Lincoln Financial Group and BlackRock have collaborated to offer a no-commission, no surrender charge variable annuity for fee-based advisors who want to give clients a source of guaranteed lifetime income and who like using low-cost exchange traded funds. The product is called Lincoln Core Income.
“We’re targeting advisors who haven’t traditionally sold or who have never sold variable annuities, because of their perceptions of the cost, and their questions about whether the guarantees offer value at that cost,” said Dan Herr, vice president of Product Development for Annuity Solutions at Lincoln Financial, in an interview.
“With Core Income, the goal was to bring the cost way down and to align the benefit with how fee-based advisors traditionally tell clients to take income,” he told RIJ. “By guaranteeing a safe, COLA-adjusted 4% income, our solution matches the income method that these advisors typically use today. This also fits into the trend toward passive investments.”
Core Income differs from earlier variable annuities with income riders. Since there’s no commission, there’s no surrender charge period or annual mortality and expense risk fee (whose purpose was to reimburse the insurer for paying B-share commissions). The income rider offers an annual cost of living adjustment of 2% to help income keep up with inflation.
The rider, which must be purchased at issue, costs only 85 basis points per year (capped at 1.50%). There’s a return of principal death benefit option for 75 basis points, for a total expense ratio of about 1.9%. Any advisory fees or platform fees charged by the distributors would be extra.
To control its own risk exposure, Lincoln reserves the right to set the payout rates. For all policyholders age 65 or older, it’s currently 4% (3% if the owner or joint-owner is age 60 to 64 at the time income starts):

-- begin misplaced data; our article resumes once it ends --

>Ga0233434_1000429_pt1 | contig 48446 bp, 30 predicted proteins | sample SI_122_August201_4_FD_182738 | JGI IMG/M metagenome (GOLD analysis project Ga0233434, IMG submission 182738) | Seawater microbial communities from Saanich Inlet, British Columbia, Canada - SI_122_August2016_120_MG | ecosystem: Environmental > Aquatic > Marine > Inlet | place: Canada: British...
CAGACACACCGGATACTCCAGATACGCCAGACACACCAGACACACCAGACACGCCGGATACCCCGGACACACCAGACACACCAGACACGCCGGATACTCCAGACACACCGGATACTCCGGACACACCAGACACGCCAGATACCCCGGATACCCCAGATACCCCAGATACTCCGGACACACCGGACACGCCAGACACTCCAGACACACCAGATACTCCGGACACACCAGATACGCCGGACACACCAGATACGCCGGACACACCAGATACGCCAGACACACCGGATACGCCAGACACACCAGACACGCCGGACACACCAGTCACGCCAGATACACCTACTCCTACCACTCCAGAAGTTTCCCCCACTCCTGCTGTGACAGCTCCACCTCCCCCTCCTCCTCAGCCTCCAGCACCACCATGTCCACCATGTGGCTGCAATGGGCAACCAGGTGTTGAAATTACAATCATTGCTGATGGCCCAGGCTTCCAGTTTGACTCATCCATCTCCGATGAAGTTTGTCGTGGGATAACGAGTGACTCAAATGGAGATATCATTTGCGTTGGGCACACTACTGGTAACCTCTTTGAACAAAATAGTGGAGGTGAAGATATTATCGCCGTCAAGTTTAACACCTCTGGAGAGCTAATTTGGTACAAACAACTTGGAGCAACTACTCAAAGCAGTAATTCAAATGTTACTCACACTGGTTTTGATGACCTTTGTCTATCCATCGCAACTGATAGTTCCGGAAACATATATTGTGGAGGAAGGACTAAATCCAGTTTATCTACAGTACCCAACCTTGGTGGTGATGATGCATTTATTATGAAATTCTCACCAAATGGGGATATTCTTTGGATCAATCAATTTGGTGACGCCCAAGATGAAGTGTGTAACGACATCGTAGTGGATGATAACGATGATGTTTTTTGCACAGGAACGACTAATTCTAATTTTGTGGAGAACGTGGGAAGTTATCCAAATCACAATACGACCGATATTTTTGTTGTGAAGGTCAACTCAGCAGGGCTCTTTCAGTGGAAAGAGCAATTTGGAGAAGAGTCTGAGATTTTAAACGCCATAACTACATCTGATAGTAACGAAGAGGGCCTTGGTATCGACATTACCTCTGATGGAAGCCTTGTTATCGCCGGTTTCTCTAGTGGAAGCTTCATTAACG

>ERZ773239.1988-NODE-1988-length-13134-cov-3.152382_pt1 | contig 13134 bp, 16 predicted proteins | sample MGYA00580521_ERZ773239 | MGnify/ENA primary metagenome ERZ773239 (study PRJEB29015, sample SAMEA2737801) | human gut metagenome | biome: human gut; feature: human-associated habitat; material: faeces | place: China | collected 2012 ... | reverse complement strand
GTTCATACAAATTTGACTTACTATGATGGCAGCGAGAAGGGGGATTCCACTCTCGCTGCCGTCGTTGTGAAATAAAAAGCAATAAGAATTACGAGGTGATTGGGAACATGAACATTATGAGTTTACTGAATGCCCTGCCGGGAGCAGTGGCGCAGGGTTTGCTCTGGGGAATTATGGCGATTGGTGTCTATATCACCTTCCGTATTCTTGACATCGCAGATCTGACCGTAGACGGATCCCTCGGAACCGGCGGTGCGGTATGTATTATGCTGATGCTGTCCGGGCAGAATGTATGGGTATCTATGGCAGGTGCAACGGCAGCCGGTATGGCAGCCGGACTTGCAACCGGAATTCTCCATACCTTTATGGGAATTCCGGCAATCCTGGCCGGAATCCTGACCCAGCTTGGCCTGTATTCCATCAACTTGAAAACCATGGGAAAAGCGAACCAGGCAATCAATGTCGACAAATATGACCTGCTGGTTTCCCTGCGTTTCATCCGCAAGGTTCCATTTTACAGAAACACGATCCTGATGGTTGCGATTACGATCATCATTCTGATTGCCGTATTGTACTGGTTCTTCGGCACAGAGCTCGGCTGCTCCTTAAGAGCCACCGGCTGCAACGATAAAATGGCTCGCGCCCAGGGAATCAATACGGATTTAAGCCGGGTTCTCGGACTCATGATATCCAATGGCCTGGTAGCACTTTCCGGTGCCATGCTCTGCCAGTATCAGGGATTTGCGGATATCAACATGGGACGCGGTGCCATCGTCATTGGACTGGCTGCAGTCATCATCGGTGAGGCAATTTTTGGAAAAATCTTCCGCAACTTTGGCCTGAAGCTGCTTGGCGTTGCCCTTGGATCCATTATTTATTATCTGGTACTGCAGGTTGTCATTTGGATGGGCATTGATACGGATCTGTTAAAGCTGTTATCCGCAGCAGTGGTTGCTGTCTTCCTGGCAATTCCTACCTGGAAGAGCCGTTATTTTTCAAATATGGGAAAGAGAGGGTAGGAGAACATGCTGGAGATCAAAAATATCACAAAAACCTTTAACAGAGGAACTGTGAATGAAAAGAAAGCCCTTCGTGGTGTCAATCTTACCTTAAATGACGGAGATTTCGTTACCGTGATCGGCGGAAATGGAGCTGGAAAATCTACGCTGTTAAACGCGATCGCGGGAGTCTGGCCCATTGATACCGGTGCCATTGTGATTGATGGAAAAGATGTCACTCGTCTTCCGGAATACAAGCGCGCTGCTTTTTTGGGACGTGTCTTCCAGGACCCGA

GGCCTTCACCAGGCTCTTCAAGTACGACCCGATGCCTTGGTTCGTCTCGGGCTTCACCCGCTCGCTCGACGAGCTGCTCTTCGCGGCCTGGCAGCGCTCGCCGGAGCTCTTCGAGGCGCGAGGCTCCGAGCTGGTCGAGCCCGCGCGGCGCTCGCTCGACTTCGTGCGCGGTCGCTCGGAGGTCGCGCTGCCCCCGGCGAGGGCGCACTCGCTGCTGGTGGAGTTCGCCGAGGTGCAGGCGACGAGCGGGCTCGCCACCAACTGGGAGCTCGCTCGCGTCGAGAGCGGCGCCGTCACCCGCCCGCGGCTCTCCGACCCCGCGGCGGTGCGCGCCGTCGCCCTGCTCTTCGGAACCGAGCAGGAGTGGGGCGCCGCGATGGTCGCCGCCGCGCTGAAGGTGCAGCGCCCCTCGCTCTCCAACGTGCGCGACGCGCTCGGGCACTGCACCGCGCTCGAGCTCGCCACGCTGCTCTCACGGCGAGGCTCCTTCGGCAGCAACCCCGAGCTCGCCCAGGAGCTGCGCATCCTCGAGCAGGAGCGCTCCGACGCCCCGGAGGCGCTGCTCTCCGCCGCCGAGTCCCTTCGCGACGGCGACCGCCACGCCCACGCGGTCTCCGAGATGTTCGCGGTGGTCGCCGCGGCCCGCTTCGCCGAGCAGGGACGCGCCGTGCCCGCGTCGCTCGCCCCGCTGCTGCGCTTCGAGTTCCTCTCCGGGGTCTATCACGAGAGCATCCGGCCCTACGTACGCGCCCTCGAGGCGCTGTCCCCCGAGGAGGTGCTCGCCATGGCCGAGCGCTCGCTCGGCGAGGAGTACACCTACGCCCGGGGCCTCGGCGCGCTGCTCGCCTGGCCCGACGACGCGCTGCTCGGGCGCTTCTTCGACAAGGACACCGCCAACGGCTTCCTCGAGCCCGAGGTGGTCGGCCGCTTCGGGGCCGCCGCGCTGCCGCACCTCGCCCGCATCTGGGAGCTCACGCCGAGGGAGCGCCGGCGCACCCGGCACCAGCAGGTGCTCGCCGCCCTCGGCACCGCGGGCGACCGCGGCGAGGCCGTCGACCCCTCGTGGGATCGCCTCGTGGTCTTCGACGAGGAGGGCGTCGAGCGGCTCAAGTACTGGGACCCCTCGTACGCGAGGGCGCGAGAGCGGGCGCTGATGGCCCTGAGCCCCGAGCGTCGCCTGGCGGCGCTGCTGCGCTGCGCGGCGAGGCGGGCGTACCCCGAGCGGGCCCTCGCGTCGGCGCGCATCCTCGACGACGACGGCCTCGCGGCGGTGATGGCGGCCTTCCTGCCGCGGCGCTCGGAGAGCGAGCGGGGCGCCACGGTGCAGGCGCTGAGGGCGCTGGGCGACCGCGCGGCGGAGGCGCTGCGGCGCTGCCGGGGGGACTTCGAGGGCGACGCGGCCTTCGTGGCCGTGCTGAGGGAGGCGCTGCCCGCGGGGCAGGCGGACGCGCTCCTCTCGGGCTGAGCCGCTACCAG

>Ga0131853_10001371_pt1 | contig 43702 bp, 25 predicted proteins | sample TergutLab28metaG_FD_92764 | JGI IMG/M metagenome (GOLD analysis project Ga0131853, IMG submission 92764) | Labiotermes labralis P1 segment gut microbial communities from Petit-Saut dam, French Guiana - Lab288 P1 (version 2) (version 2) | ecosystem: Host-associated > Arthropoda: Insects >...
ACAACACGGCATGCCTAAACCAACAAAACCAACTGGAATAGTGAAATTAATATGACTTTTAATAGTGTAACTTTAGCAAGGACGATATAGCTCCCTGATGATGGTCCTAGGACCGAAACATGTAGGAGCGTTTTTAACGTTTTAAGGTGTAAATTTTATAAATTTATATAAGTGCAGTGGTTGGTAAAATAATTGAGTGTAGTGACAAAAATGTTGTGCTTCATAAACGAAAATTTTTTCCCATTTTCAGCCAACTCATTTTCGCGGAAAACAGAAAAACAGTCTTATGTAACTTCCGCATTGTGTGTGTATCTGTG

“The initial percentages applicable to Core Income Benefit elections are determined in our [Lincoln Financial’s] sole discretion based on current economic factors including interest rates and equity market volatility. Generally, the percentages may increase or decrease based on changes in equity market volatility, prevailing interest rates, or as a result of other economic conditions. This percentage structure is intended to help us provide the guarantees under the rider. The initial percentages for new Core Income Benefit elections may be higher or lower than the percentages for existing Contract owners that have elected the rider, but the percentages for existing Contract owners will not change.”
The client can defer the income start date and have the initially-quoted payout rate be increased by the COLA. For example, if a 65-year-old purchaser was quoted a 4% payout rate at issue but chose not defer income for five years, his or her initial payout rate be over 4.4% (because the 2% COLA compounds) of the principal (minus fees) or of the current account value, if higher.
There are three investment options with annual expenses (including initial waivers) as low as 28 basis points. All are ETFs, which reflects the growing flight toward passive investment options among fee-conscious fee-based advisors:
- Lincoln iShares U.S. Moderate Allocation Fund (Standard Class)
- Lincoln iShares Global Growth Allocation Fund (Standard Class)
- Lincoln iShares Fixed Income Allocation Fund (Standard Class)
It remains to be seen whether fee-based advisors will like no-commission variable annuities, or see the advantage in insuring a 4% payout when the 4% payout itself is supposedly protect against running out of money in retirement. But the approach of the applicability date of the 2016 Department of Labor fiduciary rule—the rule took effect last June—has accelerated the shift among advisors away from commission-based to a fee-based revenue model, and insurers must adapt.
In January, Transamerica announced a no-commission variable annuity with a lifetime income benefit rider. The same month, Jackson National Life announced a fee-based version of its popular Elite Access variable annuity, which offers access to so-called liquid alternative investments but doesn’t offer an income rider.
Core Income, however, “has nothing to do with the Department of Labor’s fiduciary rule, although it will only help this product if that rule goes through,” Herr told RIJ.
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